So, it appears that the ME-30+ is doing the best it can despite having more drive (2.4 Vpp versus 2.0 Vpp) which probably means that the Q6 in the rig is a little weak. Here are the traces for comparison.

ME-30+ Signals
ME-80+ Signals

So the bottom line is that these kits are fun to build and operate and they are small and have a "heft" to them so that you won't hesitate to take the radio with you to a local park or mountain top, etc. (Some of the these fragile "pocket" radios feel like they will fold up in a stiff breeze.) that's it for now. Next up, a man with two watches is never quite sure.

Wednesday, April 15, 2020

Midway Electronics ME-80+ Kit

The previous post mentioned Midway Electronics' ME-XX+ kits -- the reincarnation of Dave Benson's mid-1990s SW-XX+ kits -- and how I was looking forward to building them to recapture a misspent youth. Well, as of this writing, I have completed the ME-80+ (80m version) and wanted to offer up some comments and pictures for your perusal.

Firstly, let me say that I ordered the full-blown kit -- board, parts, case, and all the fixins' -- and I do not regret it at all. At first, I thought I would have to replace the 100K Ohm tuning pot with the obligatory 10-turn replacement but the case does not allow it space for it. However, the original pot is of good quality and certainly adequate.

All considred, the Midway guy has done a superb job of offering up a complete radio with some really nice touches.

In addition to the decent case and hardware and knobs, there are some thoughtful "extras" thrown in that make the kit and resultant radio a "keeper". Thoughtfully provided are the header strips and cabling to give the radio that finished look. Also, the snap-in standoffs are pretty easy to install. Although I went with my own standoffs, the ability to extract the board from the case by unfastening the cables and lifting it out makes for easy debugging and repair. I would only add that Dave's original kits did not have an on/off switch and the Midway kits don;t either; it was something I always lamented. (As you can see from the pictures below, I added a a switch.)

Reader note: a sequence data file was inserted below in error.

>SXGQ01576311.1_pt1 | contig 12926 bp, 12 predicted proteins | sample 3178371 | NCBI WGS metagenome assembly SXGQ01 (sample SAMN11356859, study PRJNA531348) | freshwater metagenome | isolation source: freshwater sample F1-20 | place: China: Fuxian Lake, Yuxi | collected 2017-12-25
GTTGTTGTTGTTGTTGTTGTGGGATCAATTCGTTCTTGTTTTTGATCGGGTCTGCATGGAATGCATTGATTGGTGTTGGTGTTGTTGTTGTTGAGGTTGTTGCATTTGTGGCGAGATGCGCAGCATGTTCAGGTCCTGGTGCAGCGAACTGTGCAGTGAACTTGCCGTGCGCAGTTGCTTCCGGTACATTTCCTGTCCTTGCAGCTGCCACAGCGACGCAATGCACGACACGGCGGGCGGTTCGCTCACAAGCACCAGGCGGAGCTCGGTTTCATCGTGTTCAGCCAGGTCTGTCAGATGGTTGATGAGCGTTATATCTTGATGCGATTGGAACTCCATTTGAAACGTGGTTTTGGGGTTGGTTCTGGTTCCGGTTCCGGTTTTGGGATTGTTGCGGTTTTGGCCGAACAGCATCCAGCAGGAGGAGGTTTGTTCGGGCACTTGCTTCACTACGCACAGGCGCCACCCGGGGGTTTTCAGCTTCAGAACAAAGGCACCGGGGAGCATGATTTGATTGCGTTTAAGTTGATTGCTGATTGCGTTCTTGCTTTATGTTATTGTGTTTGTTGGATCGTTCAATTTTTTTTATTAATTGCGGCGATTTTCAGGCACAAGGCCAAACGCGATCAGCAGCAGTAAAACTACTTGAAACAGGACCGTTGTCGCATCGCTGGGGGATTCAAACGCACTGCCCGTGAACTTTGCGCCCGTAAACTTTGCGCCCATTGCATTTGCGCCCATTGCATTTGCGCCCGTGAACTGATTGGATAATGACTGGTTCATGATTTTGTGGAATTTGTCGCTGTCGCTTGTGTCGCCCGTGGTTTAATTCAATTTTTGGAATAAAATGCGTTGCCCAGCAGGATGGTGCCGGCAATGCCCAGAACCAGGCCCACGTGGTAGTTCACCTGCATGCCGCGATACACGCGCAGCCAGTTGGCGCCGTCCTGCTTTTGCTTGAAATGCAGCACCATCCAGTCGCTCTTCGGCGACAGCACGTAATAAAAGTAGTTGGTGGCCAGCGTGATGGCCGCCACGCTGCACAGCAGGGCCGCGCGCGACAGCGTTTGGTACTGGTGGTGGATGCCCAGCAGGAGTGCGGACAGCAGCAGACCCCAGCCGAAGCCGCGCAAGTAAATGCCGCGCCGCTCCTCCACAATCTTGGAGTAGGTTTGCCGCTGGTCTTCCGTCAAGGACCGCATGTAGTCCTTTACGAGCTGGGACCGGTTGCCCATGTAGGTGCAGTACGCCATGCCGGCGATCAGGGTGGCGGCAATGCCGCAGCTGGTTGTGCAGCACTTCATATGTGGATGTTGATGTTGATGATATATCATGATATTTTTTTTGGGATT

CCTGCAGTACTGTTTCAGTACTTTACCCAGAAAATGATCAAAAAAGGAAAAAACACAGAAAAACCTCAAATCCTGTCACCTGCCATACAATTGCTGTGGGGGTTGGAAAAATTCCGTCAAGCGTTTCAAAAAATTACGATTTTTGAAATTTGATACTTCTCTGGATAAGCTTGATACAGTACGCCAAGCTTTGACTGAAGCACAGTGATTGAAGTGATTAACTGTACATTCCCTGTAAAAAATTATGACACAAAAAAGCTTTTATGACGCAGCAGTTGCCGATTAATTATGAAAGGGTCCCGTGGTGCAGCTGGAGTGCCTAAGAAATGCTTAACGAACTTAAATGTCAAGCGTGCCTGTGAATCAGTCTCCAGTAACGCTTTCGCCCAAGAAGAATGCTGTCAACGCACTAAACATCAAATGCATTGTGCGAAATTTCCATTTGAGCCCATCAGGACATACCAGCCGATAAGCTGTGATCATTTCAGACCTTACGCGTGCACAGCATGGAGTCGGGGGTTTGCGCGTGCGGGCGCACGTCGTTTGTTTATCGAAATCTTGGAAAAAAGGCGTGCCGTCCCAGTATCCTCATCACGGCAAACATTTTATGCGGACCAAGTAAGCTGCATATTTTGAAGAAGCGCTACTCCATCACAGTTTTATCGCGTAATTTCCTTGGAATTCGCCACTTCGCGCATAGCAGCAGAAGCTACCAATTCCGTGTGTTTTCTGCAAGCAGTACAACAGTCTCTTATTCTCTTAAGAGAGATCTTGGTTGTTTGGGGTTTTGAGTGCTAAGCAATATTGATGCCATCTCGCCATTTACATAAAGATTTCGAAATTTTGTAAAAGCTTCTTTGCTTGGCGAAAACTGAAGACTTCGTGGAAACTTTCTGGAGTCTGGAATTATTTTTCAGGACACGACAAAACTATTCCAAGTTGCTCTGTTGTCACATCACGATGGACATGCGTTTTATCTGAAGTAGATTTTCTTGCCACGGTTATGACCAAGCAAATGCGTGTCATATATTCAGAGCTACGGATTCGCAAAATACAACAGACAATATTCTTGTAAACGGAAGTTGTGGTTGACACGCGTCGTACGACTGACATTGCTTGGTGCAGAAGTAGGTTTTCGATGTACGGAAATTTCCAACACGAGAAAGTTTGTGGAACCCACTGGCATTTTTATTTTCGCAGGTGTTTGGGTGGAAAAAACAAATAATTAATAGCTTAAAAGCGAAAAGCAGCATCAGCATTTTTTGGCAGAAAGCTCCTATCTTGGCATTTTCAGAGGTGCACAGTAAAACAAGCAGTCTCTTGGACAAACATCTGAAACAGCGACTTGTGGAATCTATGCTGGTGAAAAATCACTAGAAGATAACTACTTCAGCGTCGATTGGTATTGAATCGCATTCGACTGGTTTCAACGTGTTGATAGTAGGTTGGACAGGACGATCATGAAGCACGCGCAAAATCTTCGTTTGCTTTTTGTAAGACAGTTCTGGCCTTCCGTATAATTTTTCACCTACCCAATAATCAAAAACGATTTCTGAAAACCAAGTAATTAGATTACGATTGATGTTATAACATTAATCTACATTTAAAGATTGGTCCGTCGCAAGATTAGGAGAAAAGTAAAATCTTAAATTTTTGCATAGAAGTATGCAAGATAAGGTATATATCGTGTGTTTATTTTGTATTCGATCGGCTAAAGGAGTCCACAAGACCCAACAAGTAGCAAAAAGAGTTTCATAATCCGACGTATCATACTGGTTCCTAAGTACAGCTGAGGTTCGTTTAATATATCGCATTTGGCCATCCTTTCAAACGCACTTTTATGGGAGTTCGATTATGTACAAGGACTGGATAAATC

Diving into the kit is a lot of fun. While, conceptually, it's straight forward to build and the manual is nearly identical to Dave Benson's SWL manuals, it is not part-by-part but rather block by block. (Or, if you will, quadrant by quadrant; see sample below.)

My philosophy regarding kit building is like my old adage: "I burn up more rolls of solder than I do log books." I take it slowly and enjoy it. I mean, after all, it's not like I don't have any radios to operate. At a decent, leisurely pace, it took me four days to build the kit working two hours per night.

The board is superb! In fact, it is better than Dave's boards as I recall. But I would caution you that, if you are not an experienced kit builder, you'd best inventory the parts and organize them so you gain some familiarity. There is nothing worse than stuffing a 47 Ohm resistor into the holes for a 47K Ohm resistor's holes and have to dig out the mistake during the checkout process. Also, read and understand the freaking manual first. There are some tips and caveats in there that add to the fun of getting the build right.

Once assembled, the checkout is very simple and -- quite literally -- can be accomplished with a DMM and your station rig. For example, at power-up, I heard nothing on both receive or transmit and resorted to the voltage schematic provided. I discovered no Vcc present at the two receive SA612 ICs and scattered places around the board. When I examined the traces from the 78L08 voltage regulator output to these ICs I noted that I had installed D2 (a 1N4148 diode) "upside down" and it was a roadblock to the DC rails. This little tidbit was addressed in the manual:

Correcting this (flipping the diode) cleared up 99.99% of the problems.

This next point was not really an error on my part. Dave's design uses three of the old Toko IF transformer cans -- two in the transmitter and one on the receiver. Aligning the radio is a simple matter of tweaking the cans to obtain a peak signal out (transmitter) or a peak signal in (receiver). The transmitter was no problem and I was able to peak the radio at 2.5 watts. (Despite the advisory to throttle the rig back to 1.5 watts, I felt comfortable at having it output 2 watts.)

But, when I attempted to peak the receiver, it was number than a rock. In adjusting the receiver transformer, I noticed that the slug in the can neither moved up nor down and reasoned that the threads had been stripped. The best it could hear was about -70 dB. So, since I had a couple of those Toko transformers on hand (marked "412F123"), I opted to wick out the old one and replace it. This was a tricky job but, once accomplished, the little receiver heard all the way down to an honest -130 dB!

My recommendation is that, when you inventory the parts, check out each transformer by carefully screwing the slug in and out to make sure it travels up and down. If one does not, ask Midway for a replacement. Also, please note that I do NOT lay this at Midway's feet. Their conscientiousness and customer service and kit quality is stupendous! One just slipped through!

The final step is to set the frequency by inserting in an NP0 cap into C7 for the desired range. As it turned out, mine required a 56 pF cap (that actually measured 60 pF) which gave the little radio a range of 3.499-3.537 MHz.

I can live with that! Anyway, here are some pictures: